But in my rubble of loss, in the midst of what my life was before such a devastating loss, I reflected on my father, his life and the manner in which he lived. Deep down, I didn’t want to close my heart. I didn’t want to live in a downward spiral of depression, loneliness and longing. I knew my dad wouldn’t want me to either. He would have wanted me to choose life, to be brave enough to keep my heart open.
And so I did. I sough out to find my Muchness again in things, people, and experiences that made me feel happy, grateful and fully alive. I leaned on family and friends and their astounding love reminded me of the extraordinary man my father was and how lucky I was to be his daughter, one of his greatest legacies. I listened to stories of the impact he had on others. I allowed my heart to be swelled from all the people who expressed their love and respect for him. I began to see and know my father in a deeper way and felt so very proud. My fiancé was a pillar of support, stepping up to fulfill a larger role as the male presence in my life. I allowed myself to be cared for, to be loved and held while I cried, processed, hurt. To be vulnerable; to be seen as my heart crumbled. I didn’t know Muchness could be found in honest expression of feeling but it reminded me that I am alive; I am experiencing what it means to be truly human.
Muchness also came when I took on a greater responsibility of caring for my mother. She and my dad were best friends, business partners, and a great example of a happy marriage. She was more devastated than anyone for she was the one that cared for him, took him to doctors visits, prepared his meals and medications, watched him slowly deteriorate as life as she knew it changed instantly. She grieved his loss, the loss of the life they shared and the loss of the life they will never have….retiring together, enjoying grandchildren, reaping the rewards of a lifetime of hard work. I suddenly become the adult and she, the child. She needed love, comfort and care. I found Muchness in learning how to support her, to be strong enough to lessen her burden and to be leaned on without myself crumbling. I found my Muchness in an inner strength I didn’t know I had, for it was never needed before and laid dormant somewhere deep in my being.
I also rediscovered parts of my Muchness by doing what I love, and that is helping others be healthy. I went back to work with a renewed sense of purpose and focus. I was going to continue my mission of being a positive role model of health and nutrition. I wasn’t going to let my father’s death deter me; rather, I used it as inspiration to become a better teacher, a better trainer, a better human being. I felt a larger responsibility to others and because of this my, Muchness started to blossom even more. I had a mission and a message with a renewed faith in myself and in my path. What a gift death can bring!
But probably the single most beneficial way I found my Muchness again was through my yoga practice. My mat was a place of solace, nonjudgmental grieving, processing, playing and healing. I was able to physically move the pain through my system, to feel where it was stuck and work to lessen the emotional toll my father’s death took on my body. Pain heals through movement and I was able to shed and work through the energy of loss. For weeks, I couldn’t shut my eyes in savasana, the final pose in yoga called corpse pose. It reminded me too much of seeing my dad lay still in a coffin. Instead I would stare up at the ceiling and wonder where in this universe my dad was, warm tears rolling down my cheeks as I listened to the heaviness of my breathing. But soon, through sweating and shedding, through the magic of yoga and how it makes me feel, empowered, loved, strong, I began to feel even more whole, even more thankful because I now understand the fragility of life. Stay present, be thankful, live in a state of love.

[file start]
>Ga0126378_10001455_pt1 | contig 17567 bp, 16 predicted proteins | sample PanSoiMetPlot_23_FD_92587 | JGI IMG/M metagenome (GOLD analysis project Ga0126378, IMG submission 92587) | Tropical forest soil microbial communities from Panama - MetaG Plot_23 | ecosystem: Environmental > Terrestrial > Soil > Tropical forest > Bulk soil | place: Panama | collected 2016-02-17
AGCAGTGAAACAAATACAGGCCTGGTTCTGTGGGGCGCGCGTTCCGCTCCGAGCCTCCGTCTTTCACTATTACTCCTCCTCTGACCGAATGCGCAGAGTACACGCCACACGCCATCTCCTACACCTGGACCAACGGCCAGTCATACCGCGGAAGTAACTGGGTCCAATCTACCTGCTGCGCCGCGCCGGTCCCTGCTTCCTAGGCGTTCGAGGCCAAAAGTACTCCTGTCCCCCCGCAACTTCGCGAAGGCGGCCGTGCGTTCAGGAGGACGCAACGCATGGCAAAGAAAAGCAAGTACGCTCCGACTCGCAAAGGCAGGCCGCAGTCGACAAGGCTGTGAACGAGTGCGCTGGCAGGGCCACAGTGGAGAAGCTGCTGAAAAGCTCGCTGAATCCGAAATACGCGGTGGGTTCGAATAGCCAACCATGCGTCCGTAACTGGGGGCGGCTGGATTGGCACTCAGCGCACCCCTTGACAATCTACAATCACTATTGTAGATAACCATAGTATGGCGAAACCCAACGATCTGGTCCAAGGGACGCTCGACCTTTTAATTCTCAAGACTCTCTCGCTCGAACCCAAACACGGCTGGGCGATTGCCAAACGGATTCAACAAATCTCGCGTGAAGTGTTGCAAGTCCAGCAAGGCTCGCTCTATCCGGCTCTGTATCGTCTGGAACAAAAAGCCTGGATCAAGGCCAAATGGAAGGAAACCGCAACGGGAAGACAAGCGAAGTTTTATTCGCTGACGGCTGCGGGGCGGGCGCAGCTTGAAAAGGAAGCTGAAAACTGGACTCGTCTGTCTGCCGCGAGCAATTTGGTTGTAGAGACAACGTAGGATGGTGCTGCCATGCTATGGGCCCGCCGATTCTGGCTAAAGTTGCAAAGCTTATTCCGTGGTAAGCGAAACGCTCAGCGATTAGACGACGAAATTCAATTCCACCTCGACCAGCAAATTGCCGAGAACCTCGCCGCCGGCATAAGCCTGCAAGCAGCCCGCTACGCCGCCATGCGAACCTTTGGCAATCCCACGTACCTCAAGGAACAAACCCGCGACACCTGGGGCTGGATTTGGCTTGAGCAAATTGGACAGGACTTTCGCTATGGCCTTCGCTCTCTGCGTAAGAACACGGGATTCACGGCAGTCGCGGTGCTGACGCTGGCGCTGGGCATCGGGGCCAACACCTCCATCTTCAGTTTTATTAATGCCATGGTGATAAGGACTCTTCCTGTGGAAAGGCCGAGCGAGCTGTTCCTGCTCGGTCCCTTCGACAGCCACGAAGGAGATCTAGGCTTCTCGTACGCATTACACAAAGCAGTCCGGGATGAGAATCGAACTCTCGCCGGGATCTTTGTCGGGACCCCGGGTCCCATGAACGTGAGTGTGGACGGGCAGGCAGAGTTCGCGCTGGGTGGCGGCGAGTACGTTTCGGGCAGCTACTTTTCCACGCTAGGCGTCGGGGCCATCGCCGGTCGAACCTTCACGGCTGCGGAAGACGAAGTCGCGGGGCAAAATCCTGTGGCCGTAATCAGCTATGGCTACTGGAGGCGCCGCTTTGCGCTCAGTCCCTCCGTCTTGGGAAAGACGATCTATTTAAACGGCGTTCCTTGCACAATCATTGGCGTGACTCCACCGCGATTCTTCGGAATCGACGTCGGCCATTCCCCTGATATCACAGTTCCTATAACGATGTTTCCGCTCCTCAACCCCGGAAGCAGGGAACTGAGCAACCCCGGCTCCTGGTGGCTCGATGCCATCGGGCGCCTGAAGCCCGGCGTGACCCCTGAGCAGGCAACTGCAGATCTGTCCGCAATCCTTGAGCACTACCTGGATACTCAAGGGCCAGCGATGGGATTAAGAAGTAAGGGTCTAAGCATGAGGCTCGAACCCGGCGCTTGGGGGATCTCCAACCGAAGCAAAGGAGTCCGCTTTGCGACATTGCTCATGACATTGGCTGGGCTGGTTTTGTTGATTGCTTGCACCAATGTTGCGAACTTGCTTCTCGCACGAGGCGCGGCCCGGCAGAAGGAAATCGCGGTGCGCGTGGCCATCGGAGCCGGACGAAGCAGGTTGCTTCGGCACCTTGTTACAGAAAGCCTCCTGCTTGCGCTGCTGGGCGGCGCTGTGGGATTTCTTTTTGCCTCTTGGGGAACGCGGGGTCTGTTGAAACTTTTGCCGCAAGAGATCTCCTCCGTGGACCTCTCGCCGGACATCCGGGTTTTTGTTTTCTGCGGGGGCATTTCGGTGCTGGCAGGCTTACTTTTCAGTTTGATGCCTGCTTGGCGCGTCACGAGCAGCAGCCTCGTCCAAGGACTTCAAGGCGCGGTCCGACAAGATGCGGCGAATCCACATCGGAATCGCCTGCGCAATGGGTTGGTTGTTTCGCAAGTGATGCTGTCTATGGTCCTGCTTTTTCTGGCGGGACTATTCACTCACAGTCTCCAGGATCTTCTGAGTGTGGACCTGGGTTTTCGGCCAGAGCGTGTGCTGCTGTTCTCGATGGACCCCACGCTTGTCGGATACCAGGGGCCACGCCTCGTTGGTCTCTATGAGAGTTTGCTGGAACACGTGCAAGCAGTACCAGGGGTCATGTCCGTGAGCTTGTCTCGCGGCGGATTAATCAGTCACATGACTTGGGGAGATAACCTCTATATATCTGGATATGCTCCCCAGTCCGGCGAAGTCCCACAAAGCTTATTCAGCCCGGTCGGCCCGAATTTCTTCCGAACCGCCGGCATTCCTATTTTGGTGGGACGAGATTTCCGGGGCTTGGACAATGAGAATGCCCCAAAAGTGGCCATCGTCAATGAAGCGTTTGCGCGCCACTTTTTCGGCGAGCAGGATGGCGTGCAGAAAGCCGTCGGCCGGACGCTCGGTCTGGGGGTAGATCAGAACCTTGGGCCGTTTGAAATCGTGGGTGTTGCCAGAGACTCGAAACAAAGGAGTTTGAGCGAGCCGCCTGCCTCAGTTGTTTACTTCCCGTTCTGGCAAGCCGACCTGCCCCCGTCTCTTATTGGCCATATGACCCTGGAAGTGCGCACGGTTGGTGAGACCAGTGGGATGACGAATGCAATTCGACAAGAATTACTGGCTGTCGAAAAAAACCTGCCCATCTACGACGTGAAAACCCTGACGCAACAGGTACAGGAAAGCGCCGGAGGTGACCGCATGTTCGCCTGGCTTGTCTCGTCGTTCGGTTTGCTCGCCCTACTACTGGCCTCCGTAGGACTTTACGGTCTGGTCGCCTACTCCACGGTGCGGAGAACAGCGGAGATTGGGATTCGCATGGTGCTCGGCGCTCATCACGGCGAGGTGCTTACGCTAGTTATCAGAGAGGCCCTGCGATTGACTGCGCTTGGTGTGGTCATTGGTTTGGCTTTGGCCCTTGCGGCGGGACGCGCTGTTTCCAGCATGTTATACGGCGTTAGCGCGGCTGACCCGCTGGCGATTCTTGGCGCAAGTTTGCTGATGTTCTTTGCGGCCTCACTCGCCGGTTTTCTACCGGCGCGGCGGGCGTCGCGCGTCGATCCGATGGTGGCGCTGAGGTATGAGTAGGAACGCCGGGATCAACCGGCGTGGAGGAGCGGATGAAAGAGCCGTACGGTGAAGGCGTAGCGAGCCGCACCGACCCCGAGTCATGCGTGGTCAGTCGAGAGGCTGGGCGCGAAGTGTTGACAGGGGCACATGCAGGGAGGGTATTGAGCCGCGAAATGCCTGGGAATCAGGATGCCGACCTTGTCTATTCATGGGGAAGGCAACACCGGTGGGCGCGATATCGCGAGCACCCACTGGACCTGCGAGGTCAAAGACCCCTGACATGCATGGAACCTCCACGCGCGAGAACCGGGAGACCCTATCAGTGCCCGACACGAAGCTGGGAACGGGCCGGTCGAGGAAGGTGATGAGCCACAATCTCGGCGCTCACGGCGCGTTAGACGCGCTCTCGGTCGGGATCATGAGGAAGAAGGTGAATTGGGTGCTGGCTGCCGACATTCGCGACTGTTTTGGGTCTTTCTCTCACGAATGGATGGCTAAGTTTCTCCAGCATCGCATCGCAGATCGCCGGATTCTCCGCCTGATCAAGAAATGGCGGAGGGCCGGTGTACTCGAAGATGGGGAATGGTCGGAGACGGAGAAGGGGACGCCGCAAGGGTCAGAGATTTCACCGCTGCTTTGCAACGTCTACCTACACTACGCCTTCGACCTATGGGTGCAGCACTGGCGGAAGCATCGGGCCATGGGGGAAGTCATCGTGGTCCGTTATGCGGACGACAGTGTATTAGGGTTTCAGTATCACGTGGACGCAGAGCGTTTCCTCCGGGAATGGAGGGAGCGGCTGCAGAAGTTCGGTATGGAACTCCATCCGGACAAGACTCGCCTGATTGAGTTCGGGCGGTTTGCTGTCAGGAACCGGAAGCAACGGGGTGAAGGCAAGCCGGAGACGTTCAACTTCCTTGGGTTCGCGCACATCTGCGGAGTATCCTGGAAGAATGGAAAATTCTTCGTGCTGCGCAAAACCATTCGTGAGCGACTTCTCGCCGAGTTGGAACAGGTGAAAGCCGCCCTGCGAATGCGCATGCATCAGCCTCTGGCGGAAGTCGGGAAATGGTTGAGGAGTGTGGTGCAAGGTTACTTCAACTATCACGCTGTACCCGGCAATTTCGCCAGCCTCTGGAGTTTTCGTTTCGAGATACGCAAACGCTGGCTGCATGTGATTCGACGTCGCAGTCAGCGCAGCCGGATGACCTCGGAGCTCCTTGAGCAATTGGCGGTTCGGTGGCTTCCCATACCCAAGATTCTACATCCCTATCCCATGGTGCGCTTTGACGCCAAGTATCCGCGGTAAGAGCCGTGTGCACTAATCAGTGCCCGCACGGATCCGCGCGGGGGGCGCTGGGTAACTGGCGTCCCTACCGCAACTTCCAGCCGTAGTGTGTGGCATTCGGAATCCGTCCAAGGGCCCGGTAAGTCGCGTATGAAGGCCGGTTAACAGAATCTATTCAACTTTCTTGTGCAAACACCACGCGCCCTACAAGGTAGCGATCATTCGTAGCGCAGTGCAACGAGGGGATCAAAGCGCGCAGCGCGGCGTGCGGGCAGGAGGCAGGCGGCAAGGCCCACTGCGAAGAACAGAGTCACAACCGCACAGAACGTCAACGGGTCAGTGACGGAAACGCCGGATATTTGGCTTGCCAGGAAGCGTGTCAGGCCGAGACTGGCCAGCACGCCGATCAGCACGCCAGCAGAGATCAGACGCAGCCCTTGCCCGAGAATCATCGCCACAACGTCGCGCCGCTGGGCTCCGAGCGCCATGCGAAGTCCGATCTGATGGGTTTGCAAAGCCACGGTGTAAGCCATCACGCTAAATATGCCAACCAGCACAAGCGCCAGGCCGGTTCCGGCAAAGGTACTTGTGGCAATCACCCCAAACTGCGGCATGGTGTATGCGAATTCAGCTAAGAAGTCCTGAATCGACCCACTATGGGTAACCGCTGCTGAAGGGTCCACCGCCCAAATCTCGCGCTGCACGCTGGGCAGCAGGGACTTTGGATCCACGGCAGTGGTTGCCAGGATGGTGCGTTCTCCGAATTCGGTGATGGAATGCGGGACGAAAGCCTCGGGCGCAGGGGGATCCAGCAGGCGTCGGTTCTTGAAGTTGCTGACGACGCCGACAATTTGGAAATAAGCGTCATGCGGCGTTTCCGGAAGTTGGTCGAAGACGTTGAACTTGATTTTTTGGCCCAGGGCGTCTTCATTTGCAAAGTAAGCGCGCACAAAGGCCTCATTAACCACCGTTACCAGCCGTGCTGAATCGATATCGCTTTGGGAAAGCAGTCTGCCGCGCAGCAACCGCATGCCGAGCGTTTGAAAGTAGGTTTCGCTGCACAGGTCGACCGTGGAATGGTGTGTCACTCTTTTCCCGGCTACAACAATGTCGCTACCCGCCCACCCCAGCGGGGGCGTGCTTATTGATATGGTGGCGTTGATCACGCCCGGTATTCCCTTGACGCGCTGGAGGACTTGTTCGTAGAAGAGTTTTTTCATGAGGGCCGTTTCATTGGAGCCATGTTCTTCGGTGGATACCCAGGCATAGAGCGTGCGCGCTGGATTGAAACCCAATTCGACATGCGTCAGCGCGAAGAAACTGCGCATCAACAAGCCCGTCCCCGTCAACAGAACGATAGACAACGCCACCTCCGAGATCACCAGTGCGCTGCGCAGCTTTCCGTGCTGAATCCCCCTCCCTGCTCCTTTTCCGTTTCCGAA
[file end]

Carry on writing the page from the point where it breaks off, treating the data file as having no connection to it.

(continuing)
The more I find my Muchness, the better I feel. I am earning my wounds and learning from them for my Muchness is found within them. My father’s passing abounded me with gifts and lessons, for now I know that Muchness can change and wane, lessen and thrive but no matter what, I know how to find the spark and ignite inner happiness again and again. That is certainly the most treasured gift I have ever received and the best way for my to carry my father’s light and honor his spirit.
Amanda’s love of fitness began as a young teenager and has been her full-time passion and career ever since. Amanda has received numerous certifications and a Masters in Exercise Physiology to become a fitness instructor, yoga teacher and prenatal instructor, spending the last 12 years working for the fitness industry. Her workouts are creative, interactive, fun and inspiring as she teaches not only physical fitness but mental and spiritual health as well. Trying many forms of exercise over the years, Amanda discovered a passion for boxing. She trained diligently and competed in twelve amateur fights and won the 2008 Golden Gloves Championship. Then, a trip to India changed Amanda’s perspective and ignited a curiosity in yoga. She found herself a year later on a remote beach in Thailand immersed in a teacher training program. The transition from boxing to yoga has allowed Amanda to apply the same principles of discipline, commitment and focus from the boxing ring to the yoga mat. When Amanda isn’t running in Central Park, biking through the streets of Manhattan, or shopping in local farmer’s markets, she acts as a positive force in the world, empowering women and sharing her passion for health and wellness with others. She is an avid world traveler, passionate vegetarian, aspiring best-selling author and modern city chick with hippie roots!